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Cloud Experiment by Guest Blogger Abbey Knight

I would like to introduce you to a fabulous teacher, Abbey Knight.  She has agreed to by my Guest Blogger this week.  Please enjoy this wonderful blog post.

Water Cycle Experiment
By Abbey Knight
The water cycle is a really fun science standard for second grade. I’ve done this experiment twice now, and it was quite a hit with both groups.
Materials you’ll need:
Clear plastic cups
Foamy shaving cream
Droppers (One per group)
Blue food coloring
I do this experiment with my kids after we’ve discussed types of clouds, what precipitation is, and the water cycle. I start with asking the kids how much water they think it takes for the clouds to rain. A really fun analogy a student brought to my attention this year was that clouds are like big sponges, a little bit of water won’t make it drip, but a soaked sponge will drip and can’t hold any more water.
For this experiment, I wouldn’t suggest having the students in groups of more than three. I had a few groups of two, and a few groups of three this past time and it was great. Everyone felt like they were a part of the experiment and got to put enough drops in. 

First, I give them only the cups of blue water with the dropper. As I pass them out I let them explore. “See how much water you can make come out in one squeeze.” Then, “How teeny tiny of a drop can you make?” This is good fine motor skill practice, and it gives them a chance to practice with the dropper. We discuss how tiny the water droplets in the clouds are and I have them estimate how many drops it will take to break through the shaving cream cloud.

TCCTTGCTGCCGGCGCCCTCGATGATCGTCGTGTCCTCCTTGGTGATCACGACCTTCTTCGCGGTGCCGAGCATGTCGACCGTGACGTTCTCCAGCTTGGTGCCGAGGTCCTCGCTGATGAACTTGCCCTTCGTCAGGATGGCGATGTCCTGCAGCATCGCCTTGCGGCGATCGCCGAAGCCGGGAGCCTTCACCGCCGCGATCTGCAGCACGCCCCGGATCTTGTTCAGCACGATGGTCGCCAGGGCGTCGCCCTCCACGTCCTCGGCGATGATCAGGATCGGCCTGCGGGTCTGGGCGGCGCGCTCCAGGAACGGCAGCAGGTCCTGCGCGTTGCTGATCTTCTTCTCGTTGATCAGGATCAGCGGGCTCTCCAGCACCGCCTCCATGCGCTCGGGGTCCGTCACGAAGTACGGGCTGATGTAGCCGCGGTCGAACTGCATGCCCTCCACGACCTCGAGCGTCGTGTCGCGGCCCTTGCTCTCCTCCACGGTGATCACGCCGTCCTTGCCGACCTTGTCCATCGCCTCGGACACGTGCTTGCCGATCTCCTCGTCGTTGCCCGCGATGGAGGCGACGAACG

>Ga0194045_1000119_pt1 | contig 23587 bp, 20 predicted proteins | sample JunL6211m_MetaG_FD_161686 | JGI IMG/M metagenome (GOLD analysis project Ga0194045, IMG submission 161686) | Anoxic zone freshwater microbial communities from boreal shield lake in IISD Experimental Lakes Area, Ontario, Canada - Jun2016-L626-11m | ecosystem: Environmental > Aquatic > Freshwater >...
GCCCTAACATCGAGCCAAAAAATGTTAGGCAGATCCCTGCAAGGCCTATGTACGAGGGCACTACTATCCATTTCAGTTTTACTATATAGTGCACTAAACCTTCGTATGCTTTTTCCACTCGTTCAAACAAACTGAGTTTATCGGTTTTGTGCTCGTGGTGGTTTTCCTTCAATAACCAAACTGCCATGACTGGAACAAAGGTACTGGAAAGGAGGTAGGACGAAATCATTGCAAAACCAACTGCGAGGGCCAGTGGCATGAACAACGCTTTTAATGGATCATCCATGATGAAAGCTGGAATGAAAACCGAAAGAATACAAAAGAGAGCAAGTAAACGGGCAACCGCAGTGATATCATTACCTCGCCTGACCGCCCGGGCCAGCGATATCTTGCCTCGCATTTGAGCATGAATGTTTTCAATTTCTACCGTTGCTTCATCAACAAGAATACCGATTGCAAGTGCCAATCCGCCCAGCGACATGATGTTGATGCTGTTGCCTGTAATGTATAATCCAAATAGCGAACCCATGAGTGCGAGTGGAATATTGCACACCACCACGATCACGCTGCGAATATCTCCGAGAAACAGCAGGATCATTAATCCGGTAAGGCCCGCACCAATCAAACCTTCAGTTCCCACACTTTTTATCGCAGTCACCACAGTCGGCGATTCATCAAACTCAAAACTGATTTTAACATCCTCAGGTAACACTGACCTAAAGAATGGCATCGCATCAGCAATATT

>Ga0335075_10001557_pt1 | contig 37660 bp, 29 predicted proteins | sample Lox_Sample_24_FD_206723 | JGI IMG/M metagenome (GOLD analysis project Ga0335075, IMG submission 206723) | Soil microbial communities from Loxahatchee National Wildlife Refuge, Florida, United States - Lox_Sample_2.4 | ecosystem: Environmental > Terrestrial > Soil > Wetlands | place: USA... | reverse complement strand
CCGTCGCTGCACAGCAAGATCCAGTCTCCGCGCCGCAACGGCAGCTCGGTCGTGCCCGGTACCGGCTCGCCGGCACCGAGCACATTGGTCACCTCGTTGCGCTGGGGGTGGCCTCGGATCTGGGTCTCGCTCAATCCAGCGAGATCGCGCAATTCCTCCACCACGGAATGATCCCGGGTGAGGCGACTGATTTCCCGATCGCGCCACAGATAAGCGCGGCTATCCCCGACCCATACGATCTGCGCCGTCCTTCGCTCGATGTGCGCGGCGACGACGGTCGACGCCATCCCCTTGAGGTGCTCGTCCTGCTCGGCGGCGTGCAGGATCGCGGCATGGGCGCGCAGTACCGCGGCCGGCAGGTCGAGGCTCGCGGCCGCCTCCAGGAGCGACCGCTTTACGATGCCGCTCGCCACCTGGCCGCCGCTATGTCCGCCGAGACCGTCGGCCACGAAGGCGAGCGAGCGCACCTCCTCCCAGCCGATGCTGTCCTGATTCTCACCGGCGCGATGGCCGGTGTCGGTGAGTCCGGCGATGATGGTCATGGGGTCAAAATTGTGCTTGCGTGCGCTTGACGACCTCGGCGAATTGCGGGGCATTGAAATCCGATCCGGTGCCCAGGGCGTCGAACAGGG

Next, I give them their shaving cream cloud cup and we discuss how all of the water doesn’t come up and sit in one spot, but it spreads out across the cloud.
Then, I let them at it. I have them tally their drops as they go so they can remember at the end, but I also have some groups who count orally all together as each drop goes in. My rule of thumb is five drops, and pass it.
Once the first group has the blue coloring seep through I throw my hands in the air and say, “It’s raining!” They then record their results and draw their pictures on the page that will go in their science notebooks. If they’re all finished I let them play with the dropper and water until everyone is finished.

Teacher Tips for this experiment:
-Make sure the blue water is dark blue, this will make it easier for the students to see it “rain”.
-Remind them that one “drop” should really only be one drop, not three or four. Talk about gentle fingers.
-Don’t fill the cups all the way up. This will prevent spillage, and they just don’t need it.
-Use the fluffiest shaving cream you can find and make sure it spreads all the way to the edges. I usually just put a big glob in the middle and spread it with a toothpick.
-I prepare all of this before school because my prep always ends up being something different than I plan. The shaving cream does just fine sitting on top of the water for hours.
Thank you Abbey Knight for this great blog post.   
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